Ten state legislators are among two dozen North Carolina leaders who left for India on Friday for a 10-day economic and educational visit.
This is the fifth trip abroad organized by UNC’s Center for International Understanding. Picking up the cost of the plane flight, meals, lodging and ground transportation are three groups: Durham-based pharmaceutical services company Quintiles, the Local Government Federal Credit Union, and the Moise and Vera Khayrallah Fund of the Triangle Community Foundation.
None of those three groups are currently represented by lobbyists. The center also sought donations from other entities, some of whom might turn out to be represented by lobbyists.
The State Ethics Commission cleared the trip in November, saying it qualified as an “educational meeting,” and that lobbyist principals are permitted to donate money to the center to pay for reasonable actual travel expenses.
The opinion, which the center’s executive director requested in September, says the visitors will spend 8 to 10 hours a day over seven days going to meetings, presentations and site visits. There is an optional trip to the Taj Mahal.
They’ll be meeting with trade, commerce and industry associations, a member of Parliament, a company that provides solar and biomass energy to underserved households and businesses, a software services firm and others.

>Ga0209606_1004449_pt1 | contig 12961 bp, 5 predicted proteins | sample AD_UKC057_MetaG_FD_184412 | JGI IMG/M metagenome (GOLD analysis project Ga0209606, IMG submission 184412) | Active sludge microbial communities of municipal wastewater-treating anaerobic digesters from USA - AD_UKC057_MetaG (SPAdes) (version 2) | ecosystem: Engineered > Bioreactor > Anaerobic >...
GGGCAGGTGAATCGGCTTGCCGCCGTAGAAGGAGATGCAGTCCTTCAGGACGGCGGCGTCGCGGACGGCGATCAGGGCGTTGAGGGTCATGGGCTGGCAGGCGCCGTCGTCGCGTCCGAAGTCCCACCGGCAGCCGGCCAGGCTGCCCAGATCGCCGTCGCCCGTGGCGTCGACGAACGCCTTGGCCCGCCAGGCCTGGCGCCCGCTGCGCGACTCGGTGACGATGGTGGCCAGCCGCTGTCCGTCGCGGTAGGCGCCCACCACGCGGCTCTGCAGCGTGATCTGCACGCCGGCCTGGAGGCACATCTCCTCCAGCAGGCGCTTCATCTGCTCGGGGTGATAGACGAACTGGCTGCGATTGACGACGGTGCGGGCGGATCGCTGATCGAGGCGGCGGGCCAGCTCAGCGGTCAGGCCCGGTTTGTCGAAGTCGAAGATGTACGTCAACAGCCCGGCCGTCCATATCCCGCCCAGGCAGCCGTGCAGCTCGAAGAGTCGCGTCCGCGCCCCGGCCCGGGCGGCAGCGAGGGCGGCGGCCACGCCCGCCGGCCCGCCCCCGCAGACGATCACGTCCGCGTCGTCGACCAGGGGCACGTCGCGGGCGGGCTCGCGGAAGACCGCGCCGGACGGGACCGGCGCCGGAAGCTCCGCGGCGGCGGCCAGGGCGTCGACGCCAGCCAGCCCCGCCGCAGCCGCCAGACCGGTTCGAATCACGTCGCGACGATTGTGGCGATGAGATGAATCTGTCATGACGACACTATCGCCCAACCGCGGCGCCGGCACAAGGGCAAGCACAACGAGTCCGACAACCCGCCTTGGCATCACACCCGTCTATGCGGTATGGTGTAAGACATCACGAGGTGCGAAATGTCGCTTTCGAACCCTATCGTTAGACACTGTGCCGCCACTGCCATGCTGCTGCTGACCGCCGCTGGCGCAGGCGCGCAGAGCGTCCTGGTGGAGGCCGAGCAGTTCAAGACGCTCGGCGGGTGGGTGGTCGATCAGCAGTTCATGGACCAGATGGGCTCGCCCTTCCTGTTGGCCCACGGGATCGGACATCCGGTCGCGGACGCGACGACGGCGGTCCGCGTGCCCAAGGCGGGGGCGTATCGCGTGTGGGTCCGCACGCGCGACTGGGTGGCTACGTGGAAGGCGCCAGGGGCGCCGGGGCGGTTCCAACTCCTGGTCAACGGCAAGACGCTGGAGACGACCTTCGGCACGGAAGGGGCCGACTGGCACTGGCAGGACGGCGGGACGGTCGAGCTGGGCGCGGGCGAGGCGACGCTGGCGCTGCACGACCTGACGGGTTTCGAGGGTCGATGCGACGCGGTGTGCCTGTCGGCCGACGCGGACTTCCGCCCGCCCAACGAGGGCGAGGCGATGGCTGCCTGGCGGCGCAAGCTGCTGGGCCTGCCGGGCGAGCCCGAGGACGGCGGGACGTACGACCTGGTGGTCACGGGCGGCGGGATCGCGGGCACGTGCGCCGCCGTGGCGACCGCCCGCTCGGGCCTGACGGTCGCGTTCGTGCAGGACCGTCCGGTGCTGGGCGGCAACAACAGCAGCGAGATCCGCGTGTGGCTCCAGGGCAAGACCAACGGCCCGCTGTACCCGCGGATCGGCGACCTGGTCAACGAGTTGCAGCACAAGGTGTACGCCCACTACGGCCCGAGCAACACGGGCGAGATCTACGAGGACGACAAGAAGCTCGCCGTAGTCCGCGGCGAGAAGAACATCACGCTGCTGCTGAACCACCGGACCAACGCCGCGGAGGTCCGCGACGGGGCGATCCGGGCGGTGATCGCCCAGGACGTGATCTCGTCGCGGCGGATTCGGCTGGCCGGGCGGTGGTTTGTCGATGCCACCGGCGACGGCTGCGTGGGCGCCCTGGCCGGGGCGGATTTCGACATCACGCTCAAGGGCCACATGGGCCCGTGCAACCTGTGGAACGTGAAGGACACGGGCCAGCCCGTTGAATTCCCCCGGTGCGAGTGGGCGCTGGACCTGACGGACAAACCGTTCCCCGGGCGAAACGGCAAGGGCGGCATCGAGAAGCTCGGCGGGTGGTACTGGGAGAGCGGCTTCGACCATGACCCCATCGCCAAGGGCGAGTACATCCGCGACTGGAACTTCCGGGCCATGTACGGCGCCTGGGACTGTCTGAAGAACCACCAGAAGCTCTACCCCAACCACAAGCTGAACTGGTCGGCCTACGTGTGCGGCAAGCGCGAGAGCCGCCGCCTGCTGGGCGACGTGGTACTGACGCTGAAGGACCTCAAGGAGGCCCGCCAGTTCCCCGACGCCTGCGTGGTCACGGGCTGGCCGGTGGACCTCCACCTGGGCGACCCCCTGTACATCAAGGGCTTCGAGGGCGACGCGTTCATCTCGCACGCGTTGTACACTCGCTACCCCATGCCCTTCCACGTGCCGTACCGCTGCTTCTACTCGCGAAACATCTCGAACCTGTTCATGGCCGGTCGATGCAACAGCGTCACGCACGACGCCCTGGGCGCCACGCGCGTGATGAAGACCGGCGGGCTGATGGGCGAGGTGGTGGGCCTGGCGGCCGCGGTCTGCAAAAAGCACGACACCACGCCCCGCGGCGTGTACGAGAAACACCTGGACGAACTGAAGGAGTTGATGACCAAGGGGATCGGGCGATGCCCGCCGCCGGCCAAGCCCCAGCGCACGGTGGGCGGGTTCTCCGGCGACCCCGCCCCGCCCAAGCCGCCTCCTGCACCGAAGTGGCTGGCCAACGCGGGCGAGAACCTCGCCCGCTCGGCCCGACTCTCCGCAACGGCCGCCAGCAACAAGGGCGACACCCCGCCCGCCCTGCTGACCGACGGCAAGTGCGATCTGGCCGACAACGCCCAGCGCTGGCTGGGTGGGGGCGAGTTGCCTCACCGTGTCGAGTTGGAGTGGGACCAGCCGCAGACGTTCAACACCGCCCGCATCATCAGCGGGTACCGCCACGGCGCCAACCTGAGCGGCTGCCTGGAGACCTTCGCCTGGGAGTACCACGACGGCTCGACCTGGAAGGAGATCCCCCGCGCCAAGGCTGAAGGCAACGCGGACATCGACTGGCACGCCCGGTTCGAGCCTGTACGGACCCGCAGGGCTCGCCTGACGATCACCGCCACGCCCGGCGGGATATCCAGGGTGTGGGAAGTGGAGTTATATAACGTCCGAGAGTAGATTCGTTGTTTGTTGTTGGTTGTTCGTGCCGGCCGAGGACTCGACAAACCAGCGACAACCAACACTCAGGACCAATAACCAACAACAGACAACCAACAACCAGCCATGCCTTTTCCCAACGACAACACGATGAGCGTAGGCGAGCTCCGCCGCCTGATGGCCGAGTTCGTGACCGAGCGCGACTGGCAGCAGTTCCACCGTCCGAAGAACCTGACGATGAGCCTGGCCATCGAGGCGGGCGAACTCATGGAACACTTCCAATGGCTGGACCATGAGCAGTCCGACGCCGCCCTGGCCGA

Rep. Tom Murry, a Republican from Morrisville who is chairman of the House Commerce and Job Development Committee, said the trip will help make North Carolina competitive in the global economy.
Lawmakers attending besides Murry are: Sen. Josh Stein, D-Raleigh; Sen. Nathan Baskerville, D-Henderson; Rep. Robert Bryan, R-Charlotte; Sen. Rick Gunn, R-Burlington; Rep. Grier Martin, D-Raleigh; Rep. Susan Martin, R-Wilson; Rep. Tim Moffitt, R-Asheville; and Sen. Jeff Tarte, R-Cornelius.
Other participants are the Alan Gordon Immigration Law, the Cabarrus County School Board and Board of County Commissioners, Aerial BioPharma, the N.C. Dental Society and the state departments of commerce and agriculture and consumer services.
An earlier version of this story noted that the Ethics Commission opinion identified the N.C. Biotechnology Center as one of the participants in this year’s trip. However, the center says it is not part of the India visit. It did join the trip to China last year.